In John Wilkes: The Scandalous Father of Civil Liberty, Arthur H. Cash disavows any claims to having written the definitive biography of his subject, but anyone who has read the book will disagree with his modest self-assessment. In his contribution to this volume he provides further details on Wilkes and his relationship with Johnson—not only from their famous dinner at the Dilly brothers’ table (perhaps the most famous single scene in Boswell’s Life), but also the disagreements over political principles that made Boswell so keen to stage their meeting. Another kind of highly charged meeting is the subject of Howard D. Weinbrot’s article, the first account of a hitherto neglected genre—“meeting the monarch.” The form has even twenty-first-century exemplars, but Johnson offers one of the most important eighteenth-century royal encounters.

Paul’s career-long fascination with the difficulties of interpretation is evident in a series of contributions. Paul’s own scholarship was regarded as traditionally historicist, but he went out of his way to invite theoretically informed contributions to The Age of Johnson. It’s therefore fitting that Philip Smallwood’s article on Johnson’s place in global studies offers a consideration of a major figure from English literature in the wider field of world literature, as “world” is being redefined around us. James Cruise’s learned and wide-ranging meditation on hieroglyphics in seventeenth- and eighteenth-century Britain is informed by Paul’s interest in secret languages. In “Novel or Fictional Memoir,” Maximilian Novak explores the publication history of Robinson Crusoe and its relationship to the line between truth and fiction. Truth and fiction are at the heart of my own contribution, on the problems of identifying forgery, which grew out of a series of discussions with Paul.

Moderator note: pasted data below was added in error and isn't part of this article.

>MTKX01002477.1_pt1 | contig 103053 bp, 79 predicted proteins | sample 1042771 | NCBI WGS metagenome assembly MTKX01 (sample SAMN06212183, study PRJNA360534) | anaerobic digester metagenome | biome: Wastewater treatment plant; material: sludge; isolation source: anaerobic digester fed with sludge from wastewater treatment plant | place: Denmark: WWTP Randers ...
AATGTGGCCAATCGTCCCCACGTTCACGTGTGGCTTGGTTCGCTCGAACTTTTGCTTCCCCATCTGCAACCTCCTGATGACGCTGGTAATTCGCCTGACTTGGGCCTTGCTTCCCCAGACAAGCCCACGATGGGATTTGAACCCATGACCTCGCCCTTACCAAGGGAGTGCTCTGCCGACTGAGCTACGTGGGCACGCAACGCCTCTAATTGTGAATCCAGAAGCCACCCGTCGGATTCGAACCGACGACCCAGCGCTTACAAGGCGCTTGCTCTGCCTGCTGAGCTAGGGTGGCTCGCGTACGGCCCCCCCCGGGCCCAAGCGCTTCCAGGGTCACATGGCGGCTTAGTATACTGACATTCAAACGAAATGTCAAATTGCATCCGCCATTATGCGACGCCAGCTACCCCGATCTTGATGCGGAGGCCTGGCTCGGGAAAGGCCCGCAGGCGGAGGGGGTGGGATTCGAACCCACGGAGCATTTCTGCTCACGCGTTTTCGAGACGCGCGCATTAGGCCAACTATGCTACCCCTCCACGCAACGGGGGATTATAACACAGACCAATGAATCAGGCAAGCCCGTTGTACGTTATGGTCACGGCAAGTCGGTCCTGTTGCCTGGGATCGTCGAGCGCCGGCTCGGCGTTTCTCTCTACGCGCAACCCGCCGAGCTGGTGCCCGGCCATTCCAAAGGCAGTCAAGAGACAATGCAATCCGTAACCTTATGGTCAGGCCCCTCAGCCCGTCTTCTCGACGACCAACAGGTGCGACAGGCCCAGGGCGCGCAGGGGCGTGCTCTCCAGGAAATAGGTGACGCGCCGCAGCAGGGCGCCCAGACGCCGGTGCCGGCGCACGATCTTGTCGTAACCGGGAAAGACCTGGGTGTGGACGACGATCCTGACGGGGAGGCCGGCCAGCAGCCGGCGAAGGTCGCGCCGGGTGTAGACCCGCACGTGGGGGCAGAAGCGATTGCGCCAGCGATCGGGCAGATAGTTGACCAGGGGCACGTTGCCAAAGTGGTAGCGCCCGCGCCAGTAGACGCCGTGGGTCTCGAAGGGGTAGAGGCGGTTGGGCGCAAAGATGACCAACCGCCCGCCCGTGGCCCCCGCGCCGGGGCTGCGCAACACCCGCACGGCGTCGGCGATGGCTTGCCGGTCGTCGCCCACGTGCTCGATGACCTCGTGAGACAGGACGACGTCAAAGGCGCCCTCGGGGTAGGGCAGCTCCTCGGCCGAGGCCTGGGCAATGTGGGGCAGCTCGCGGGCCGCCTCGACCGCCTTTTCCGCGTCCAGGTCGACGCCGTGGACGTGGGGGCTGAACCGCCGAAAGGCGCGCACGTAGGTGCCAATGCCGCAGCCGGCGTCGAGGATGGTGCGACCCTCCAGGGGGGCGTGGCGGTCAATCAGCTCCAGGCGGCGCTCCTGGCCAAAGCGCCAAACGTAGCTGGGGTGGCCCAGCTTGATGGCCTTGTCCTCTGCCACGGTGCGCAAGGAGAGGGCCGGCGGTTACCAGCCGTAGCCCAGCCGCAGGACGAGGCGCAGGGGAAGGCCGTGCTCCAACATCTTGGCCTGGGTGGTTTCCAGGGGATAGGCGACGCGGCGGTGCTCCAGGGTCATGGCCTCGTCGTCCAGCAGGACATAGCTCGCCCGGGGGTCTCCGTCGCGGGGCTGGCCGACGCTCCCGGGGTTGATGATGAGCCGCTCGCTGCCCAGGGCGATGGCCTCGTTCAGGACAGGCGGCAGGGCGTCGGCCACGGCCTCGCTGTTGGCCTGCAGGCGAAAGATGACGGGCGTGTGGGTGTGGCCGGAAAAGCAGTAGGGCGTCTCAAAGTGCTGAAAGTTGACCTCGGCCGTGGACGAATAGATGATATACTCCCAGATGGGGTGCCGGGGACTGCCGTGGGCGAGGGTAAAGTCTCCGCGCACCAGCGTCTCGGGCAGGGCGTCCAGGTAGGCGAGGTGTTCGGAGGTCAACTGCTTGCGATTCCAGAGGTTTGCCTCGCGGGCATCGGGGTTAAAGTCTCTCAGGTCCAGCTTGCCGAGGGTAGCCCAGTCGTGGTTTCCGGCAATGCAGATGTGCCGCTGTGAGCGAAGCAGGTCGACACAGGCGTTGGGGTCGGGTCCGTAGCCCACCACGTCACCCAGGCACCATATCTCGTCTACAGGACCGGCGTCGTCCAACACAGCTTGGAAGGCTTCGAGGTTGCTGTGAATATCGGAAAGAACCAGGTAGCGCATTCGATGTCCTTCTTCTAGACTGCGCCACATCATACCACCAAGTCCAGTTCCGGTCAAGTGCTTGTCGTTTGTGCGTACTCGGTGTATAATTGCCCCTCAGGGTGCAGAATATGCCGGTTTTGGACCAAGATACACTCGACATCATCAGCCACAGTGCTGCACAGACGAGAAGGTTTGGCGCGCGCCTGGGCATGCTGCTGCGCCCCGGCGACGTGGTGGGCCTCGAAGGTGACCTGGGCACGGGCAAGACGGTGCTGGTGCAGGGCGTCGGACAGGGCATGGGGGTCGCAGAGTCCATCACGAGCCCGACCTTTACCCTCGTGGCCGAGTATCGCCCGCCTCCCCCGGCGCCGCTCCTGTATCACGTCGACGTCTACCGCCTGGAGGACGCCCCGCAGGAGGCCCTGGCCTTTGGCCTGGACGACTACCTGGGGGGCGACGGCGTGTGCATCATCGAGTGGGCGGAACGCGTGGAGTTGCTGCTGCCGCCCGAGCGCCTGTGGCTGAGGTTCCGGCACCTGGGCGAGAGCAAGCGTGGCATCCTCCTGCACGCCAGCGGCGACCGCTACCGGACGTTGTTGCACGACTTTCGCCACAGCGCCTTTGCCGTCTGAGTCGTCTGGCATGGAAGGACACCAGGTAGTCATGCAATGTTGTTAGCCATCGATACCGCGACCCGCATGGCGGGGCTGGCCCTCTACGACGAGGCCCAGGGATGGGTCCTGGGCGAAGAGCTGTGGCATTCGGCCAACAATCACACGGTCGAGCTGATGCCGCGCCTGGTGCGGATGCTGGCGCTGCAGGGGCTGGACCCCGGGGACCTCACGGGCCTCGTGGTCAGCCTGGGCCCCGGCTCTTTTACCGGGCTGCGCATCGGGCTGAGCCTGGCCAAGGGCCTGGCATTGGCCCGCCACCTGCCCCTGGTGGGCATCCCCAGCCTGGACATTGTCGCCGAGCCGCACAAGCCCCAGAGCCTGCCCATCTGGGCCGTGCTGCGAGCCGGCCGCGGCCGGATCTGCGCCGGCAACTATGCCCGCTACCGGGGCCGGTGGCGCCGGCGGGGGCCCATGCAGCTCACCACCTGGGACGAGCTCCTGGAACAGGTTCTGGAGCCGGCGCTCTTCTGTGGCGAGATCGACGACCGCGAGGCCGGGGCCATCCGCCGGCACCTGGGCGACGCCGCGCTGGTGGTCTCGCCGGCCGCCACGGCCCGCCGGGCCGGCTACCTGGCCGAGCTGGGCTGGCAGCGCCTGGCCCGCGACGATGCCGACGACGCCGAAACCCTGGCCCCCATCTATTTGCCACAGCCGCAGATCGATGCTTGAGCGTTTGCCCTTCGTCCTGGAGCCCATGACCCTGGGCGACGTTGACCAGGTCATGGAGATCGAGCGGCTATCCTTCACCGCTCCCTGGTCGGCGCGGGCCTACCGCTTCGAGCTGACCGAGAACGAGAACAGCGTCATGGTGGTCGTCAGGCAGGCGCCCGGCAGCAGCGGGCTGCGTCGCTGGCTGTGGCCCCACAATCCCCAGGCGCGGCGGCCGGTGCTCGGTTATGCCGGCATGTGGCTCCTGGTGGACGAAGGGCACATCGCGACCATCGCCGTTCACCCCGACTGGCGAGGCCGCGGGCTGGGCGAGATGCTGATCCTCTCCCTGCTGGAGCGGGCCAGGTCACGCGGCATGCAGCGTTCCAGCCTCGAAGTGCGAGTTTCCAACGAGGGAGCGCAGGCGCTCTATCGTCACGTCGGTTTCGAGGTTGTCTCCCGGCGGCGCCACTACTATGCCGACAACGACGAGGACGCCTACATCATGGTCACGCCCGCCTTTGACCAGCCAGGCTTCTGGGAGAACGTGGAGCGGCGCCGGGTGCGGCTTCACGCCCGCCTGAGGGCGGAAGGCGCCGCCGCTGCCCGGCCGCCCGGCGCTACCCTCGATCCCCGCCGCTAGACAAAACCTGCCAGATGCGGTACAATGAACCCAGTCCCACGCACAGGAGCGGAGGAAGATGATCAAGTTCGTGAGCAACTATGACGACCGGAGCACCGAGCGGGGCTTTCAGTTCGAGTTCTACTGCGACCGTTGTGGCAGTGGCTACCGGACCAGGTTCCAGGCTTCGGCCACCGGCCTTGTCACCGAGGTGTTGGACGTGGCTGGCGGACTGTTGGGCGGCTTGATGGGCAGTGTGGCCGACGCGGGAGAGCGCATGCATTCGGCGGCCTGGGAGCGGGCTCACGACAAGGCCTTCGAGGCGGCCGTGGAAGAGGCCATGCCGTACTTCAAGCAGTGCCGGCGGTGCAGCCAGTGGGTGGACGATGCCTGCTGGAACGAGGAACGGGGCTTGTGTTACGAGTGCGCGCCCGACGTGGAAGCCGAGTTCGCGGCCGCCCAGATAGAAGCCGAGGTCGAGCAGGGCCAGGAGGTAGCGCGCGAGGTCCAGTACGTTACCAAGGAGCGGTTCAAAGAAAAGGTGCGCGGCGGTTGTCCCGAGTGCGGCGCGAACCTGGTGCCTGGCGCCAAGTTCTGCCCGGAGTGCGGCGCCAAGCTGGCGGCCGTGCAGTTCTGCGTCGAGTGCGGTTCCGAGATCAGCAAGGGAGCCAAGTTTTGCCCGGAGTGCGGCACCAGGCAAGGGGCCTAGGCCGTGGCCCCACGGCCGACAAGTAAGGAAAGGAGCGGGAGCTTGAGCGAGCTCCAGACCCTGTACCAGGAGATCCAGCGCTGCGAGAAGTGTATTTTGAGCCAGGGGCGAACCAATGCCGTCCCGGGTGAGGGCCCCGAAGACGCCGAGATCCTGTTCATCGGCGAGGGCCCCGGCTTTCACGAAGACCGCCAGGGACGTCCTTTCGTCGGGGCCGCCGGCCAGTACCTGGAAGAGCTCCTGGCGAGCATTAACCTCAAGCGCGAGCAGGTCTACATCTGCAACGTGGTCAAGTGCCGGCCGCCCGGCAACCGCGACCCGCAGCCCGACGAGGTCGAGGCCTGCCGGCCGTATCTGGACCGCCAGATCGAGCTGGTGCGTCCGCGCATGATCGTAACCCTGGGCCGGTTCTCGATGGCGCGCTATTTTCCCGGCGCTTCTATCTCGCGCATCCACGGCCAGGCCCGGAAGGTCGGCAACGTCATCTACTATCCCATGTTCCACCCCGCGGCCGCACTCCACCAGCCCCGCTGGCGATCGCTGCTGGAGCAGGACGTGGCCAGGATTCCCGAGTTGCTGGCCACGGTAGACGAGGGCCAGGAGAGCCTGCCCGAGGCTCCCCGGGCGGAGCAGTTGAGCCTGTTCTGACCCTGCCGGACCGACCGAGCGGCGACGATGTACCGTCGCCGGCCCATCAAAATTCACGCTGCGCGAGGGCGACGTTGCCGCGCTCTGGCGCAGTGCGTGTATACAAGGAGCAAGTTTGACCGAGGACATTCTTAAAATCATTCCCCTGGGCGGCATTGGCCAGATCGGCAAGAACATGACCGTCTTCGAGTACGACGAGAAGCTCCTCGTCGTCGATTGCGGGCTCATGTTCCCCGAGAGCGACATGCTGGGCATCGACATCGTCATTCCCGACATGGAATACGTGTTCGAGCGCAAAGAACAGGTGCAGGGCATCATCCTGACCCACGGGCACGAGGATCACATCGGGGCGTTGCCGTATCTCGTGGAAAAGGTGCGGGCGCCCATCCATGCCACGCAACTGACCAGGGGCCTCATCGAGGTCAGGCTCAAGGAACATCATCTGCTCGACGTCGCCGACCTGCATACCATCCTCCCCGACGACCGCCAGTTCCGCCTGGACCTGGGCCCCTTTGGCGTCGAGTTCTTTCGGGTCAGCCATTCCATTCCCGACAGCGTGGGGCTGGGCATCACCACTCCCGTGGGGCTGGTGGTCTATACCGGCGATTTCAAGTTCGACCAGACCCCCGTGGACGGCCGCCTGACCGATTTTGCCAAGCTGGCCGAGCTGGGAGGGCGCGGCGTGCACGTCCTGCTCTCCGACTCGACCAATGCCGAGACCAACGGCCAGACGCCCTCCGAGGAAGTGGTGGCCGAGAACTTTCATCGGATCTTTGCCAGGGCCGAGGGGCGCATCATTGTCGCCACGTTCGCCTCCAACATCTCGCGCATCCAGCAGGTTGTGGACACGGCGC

James Gray not only accounts for differences between the acting theories of Diderot and Garrick, but also offers to English readers extracts from Diderot’s often neglected Paradoxe sur le comédien. Lisa Berglund, sorting through a shelf of editions of Hester Thrale Piozzi’s Anecdotes, demonstrates in the process that “Piozzi’s reconstructive and critical editors have supplied new narrative contexts for Anecdotes, structures that discount her psychological insights and artistic preferences.” In “Truths Universally Acknowledged,” Mona Scheuermann gives an incisive reading of the place of social class in Austen’s Mansfield Park. George Justice revisits Paul’s fascination with the history of education in his commentary on John Gibson Lockhart’s early nineteenth-century novel, Reginald Dalton. Gloria Sybil Gross rounds out the essay section with the first systematic account of Stanley Kubrick’s interest in the eighteenth century.